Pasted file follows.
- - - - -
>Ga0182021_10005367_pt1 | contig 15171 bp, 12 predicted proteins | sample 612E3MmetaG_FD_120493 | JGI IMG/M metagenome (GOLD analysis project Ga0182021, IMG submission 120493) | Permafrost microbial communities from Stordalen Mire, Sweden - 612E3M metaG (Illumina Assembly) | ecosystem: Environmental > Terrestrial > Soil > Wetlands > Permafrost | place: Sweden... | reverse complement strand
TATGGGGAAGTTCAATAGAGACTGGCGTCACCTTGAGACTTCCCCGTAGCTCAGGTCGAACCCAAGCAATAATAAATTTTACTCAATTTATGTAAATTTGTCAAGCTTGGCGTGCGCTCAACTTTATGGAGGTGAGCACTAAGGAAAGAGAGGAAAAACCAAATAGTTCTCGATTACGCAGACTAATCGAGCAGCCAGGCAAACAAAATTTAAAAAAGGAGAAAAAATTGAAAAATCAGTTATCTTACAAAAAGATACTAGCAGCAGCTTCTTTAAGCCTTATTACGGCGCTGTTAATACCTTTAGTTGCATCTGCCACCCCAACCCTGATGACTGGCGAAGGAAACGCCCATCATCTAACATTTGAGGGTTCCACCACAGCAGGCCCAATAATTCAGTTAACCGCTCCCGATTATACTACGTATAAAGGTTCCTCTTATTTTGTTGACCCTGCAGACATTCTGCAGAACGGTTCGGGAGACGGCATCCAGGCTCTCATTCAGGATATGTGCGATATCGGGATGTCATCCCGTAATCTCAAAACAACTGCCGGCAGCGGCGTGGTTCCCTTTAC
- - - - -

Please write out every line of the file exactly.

>Ga0182021_10005367_pt1 | contig 15171 bp, 12 predicted proteins | sample 612E3MmetaG_FD_120493 | JGI IMG/M metagenome (GOLD analysis project Ga0182021, IMG submission 120493) | Permafrost microbial communities from Stordalen Mire, Sweden - 612E3M metaG (Illumina Assembly) | ecosystem: Environmental > Terrestrial > Soil > Wetlands > Permafrost | place: Sweden... | reverse complement strand
TATGGGGAAGTTCAATAGAGACTGGCGTCACCTTGAGACTTCCCCGTAGCTCAGGTCGAACCCAAGCAATAATAAATTTTACTCAATTTATGTAAATTTGTCAAGCTTGGCGTGCGCTCAACTTTATGGAGGTGAGCACTAAGGAAAGAGAGGAAAAACCAAATAGTTCTCGATTACGCAGACTAATCGAGCAGCCAGGCAAACAAAATTTAAAAAAGGAGAAAAAATTGAAAAATCAGTTATCTTACAAAAAGATACTAGCAGCAGCTTCTTTAAGCCTTATTACGGCGCTGTTAATACCTTTAGTTGCATCTGCCACCCCAACCCTGATGACTGGCGAAGGAAACGCCCATCATCTAACATTTGAGGGTTCCACCACAGCAGGCCCAATAATTCAGTTAACCGCTCCCGATTATACTACGTATAAAGGTTCCTCTTATTTTGTTGACCCTGCAGACATTCTGCAGAACGGTTCGGGAGACGGCATCCAGGCTCTCATTCAGGATATGTGCGATATCGGGATGTCATCCCGTAATCTCAAAACAACTGCCGGCAGCGGCGTGGTTCCCTTTAC